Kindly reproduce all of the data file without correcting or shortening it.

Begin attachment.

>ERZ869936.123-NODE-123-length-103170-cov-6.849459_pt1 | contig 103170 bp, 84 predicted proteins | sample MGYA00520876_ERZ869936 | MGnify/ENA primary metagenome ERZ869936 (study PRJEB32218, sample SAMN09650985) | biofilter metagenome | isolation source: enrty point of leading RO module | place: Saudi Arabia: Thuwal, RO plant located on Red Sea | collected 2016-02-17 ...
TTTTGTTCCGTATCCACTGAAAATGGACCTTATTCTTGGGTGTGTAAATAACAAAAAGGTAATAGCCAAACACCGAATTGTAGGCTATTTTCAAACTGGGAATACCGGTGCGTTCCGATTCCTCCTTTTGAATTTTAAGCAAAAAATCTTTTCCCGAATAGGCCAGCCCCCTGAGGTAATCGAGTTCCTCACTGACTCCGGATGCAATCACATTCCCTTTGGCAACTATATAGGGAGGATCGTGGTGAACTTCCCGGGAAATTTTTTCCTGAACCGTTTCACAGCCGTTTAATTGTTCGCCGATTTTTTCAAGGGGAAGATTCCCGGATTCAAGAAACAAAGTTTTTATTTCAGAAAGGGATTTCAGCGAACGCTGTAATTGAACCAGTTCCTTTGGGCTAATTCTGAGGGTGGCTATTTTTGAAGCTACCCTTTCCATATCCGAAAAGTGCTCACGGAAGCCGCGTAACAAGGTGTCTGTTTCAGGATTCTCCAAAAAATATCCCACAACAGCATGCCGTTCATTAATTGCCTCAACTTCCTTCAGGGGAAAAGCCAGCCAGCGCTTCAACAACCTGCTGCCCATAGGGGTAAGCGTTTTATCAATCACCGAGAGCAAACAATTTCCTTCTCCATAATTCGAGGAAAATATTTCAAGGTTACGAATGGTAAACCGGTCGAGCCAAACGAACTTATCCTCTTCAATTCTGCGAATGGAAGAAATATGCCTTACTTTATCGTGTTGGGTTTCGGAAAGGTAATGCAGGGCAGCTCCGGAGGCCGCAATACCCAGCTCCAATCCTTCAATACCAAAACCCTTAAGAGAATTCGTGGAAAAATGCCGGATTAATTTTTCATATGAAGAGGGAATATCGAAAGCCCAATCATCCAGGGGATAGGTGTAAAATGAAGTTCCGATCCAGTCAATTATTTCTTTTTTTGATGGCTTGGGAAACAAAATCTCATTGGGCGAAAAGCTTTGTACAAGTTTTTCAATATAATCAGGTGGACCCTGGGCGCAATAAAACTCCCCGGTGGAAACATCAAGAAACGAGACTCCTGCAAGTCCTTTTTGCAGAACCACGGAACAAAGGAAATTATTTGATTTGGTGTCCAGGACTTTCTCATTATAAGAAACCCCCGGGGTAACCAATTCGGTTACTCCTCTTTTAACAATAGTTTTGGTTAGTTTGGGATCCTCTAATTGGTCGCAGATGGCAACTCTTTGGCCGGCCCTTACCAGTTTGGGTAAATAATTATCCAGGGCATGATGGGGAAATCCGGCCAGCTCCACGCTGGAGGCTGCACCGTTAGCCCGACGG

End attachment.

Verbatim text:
>ERZ869936.123-NODE-123-length-103170-cov-6.849459_pt1 | contig 103170 bp, 84 predicted proteins | sample MGYA00520876_ERZ869936 | MGnify/ENA primary metagenome ERZ869936 (study PRJEB32218, sample SAMN09650985) | biofilter metagenome | isolation source: enrty point of leading RO module | place: Saudi Arabia: Thuwal, RO plant located on Red Sea | collected 2016-02-17 ...
TTTTGTTCCGTATCCACTGAAAATGGACCTTATTCTTGGGTGTGTAAATAACAAAAAGGTAATAGCCAAACACCGAATTGTAGGCTATTTTCAAACTGGGAATACCGGTGCGTTCCGATTCCTCCTTTTGAATTTTAAGCAAAAAATCTTTTCCCGAATAGGCCAGCCCCCTGAGGTAATCGAGTTCCTCACTGACTCCGGATGCAATCACATTCCCTTTGGCAACTATATAGGGAGGATCGTGGTGAACTTCCCGGGAAATTTTTTCCTGAACCGTTTCACAGCCGTTTAATTGTTCGCCGATTTTTTCAAGGGGAAGATTCCCGGATTCAAGAAACAAAGTTTTTATTTCAGAAAGGGATTTCAGCGAACGCTGTAATTGAACCAGTTCCTTTGGGCTAATTCTGAGGGTGGCTATTTTTGAAGCTACCCTTTCCATATCCGAAAAGTGCTCACGGAAGCCGCGTAACAAGGTGTCTGTTTCAGGATTCTCCAAAAAATATCCCACAACAGCATGCCGTTCATTAATTGCCTCAACTTCCTTCAGGGGAAAAGCCAGCCAGCGCTTCAACAACCTGCTGCCCATAGGGGTAAGCGTTTTATCAATCACCGAGAGCAAACAATTTCCTTCTCCATAATTCGAGGAAAATATTTCAAGGTTACGAATGGTAAACCGGTCGAGCCAAACGAACTTATCCTCTTCAATTCTGCGAATGGAAGAAATATGCCTTACTTTATCGTGTTGGGTTTCGGAAAGGTAATGCAGGGCAGCTCCGGAGGCCGCAATACCCAGCTCCAATCCTTCAATACCAAAACCCTTAAGAGAATTCGTGGAAAAATGCCGGATTAATTTTTCATATGAAGAGGGAATATCGAAAGCCCAATCATCCAGGGGATAGGTGTAAAATGAAGTTCCGATCCAGTCAATTATTTCTTTTTTTGATGGCTTGGGAAACAAAATCTCATTGGGCGAAAAGCTTTGTACAAGTTTTTCAATATAATCAGGTGGACCCTGGGCGCAATAAAACTCCCCGGTGGAAACATCAAGAAACGAGACTCCTGCAAGTCCTTTTTGCAGAACCACGGAACAAAGGAAATTATTTGATTTGGTGTCCAGGACTTTCTCATTATAAGAAACCCCCGGGGTAACCAATTCGGTTACTCCTCTTTTAACAATAGTTTTGGTTAGTTTGGGATCCTCTAATTGGTCGCAGATGGCAACTCTTTGGCCGGCCCTTACCAGTTTGGGTAAATAATTATCCAGGGCATGATGGGGAAATCCGGCCAGCTCCACGCTGGAGGCTGCACCGTTAGCCCGACGG